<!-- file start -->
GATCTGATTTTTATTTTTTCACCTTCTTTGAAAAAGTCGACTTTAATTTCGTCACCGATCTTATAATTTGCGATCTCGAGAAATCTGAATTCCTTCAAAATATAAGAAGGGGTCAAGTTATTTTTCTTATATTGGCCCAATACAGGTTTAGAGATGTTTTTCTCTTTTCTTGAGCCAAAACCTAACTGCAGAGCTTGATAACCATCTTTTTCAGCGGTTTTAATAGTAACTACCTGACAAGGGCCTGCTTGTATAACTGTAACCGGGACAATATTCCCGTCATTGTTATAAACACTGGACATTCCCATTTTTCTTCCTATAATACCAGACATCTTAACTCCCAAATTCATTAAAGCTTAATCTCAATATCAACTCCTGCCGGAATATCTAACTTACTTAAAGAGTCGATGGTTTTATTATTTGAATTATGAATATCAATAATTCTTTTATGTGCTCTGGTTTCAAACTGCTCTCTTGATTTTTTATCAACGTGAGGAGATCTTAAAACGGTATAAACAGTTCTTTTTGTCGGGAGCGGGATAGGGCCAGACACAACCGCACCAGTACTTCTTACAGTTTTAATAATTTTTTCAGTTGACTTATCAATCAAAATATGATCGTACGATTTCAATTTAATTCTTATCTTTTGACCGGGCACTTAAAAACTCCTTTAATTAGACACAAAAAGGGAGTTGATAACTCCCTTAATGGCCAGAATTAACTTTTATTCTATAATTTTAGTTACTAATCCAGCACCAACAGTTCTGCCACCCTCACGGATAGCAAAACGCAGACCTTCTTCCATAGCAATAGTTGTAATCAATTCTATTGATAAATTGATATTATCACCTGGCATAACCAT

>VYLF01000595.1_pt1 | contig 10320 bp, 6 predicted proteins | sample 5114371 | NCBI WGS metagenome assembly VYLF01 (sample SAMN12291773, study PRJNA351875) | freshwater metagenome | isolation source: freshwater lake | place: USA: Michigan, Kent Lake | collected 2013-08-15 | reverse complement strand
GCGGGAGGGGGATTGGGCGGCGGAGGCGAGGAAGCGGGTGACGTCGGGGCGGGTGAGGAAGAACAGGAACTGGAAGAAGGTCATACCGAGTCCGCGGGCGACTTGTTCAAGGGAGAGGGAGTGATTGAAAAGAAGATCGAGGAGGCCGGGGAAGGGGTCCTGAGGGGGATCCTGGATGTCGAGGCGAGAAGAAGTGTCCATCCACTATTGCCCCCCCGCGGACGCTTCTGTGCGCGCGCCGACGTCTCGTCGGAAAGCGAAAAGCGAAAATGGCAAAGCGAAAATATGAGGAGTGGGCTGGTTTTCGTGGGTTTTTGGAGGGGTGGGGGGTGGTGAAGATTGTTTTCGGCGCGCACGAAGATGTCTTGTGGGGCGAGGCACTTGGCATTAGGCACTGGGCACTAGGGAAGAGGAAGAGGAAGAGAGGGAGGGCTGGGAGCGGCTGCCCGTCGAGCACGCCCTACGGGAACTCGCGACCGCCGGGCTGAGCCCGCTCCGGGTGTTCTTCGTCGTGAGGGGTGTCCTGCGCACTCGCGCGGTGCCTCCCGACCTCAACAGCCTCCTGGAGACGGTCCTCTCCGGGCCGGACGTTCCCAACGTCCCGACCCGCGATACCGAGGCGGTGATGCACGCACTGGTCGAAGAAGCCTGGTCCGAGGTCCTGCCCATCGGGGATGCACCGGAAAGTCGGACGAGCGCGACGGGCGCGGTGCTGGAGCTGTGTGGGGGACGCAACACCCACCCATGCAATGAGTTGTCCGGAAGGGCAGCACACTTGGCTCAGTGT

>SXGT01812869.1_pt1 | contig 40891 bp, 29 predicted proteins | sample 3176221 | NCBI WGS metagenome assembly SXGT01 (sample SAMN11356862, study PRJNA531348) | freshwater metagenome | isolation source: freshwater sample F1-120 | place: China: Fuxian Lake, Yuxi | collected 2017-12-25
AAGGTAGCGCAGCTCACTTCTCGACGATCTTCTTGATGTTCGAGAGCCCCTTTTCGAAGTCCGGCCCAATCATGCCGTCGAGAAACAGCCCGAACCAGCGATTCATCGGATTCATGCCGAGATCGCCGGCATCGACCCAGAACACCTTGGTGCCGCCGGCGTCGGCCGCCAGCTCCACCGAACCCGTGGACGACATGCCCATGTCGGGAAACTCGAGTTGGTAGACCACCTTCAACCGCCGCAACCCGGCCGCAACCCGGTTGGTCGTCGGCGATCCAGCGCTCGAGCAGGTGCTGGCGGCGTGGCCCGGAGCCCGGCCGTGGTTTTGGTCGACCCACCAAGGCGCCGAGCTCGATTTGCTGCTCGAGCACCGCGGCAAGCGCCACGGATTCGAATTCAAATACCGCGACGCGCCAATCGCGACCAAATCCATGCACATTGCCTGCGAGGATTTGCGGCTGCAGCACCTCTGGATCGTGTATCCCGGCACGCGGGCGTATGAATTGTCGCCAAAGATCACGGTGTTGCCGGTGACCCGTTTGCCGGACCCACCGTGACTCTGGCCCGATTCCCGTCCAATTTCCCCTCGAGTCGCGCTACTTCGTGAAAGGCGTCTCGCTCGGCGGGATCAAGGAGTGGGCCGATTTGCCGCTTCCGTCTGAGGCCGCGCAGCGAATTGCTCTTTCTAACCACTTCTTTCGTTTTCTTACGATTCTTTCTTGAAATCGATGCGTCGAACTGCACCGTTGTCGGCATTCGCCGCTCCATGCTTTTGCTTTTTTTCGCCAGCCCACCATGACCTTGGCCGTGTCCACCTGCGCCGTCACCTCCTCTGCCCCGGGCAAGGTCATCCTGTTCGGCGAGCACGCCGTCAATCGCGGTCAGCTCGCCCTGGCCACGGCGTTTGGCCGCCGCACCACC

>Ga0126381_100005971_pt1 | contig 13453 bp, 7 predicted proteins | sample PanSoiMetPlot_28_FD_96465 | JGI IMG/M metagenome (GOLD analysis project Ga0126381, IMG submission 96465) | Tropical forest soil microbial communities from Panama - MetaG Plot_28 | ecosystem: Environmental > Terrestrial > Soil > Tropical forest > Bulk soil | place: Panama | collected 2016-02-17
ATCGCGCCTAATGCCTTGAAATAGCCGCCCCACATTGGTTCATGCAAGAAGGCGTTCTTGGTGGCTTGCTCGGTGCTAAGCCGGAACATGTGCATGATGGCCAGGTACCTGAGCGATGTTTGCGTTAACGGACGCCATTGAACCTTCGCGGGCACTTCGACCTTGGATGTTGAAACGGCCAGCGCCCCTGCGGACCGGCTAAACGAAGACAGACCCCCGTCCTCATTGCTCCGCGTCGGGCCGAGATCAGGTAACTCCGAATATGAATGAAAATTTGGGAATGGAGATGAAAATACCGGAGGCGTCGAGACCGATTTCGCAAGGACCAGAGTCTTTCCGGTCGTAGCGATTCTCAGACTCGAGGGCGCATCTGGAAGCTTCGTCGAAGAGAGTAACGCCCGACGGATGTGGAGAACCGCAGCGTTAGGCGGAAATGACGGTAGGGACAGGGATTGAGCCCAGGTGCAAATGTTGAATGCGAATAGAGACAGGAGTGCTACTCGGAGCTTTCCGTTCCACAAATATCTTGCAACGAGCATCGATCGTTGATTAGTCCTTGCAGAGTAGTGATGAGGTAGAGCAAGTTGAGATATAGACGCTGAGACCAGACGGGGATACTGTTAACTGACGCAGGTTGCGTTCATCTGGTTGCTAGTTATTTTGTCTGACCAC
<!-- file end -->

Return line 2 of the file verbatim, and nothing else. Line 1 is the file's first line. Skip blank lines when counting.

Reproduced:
>VYLF01000595.1_pt1 | contig 10320 bp, 6 predicted proteins | sample 5114371 | NCBI WGS metagenome assembly VYLF01 (sample SAMN12291773, study PRJNA351875) | freshwater metagenome | isolation source: freshwater lake | place: USA: Michigan, Kent Lake | collected 2013-08-15 | reverse complement strand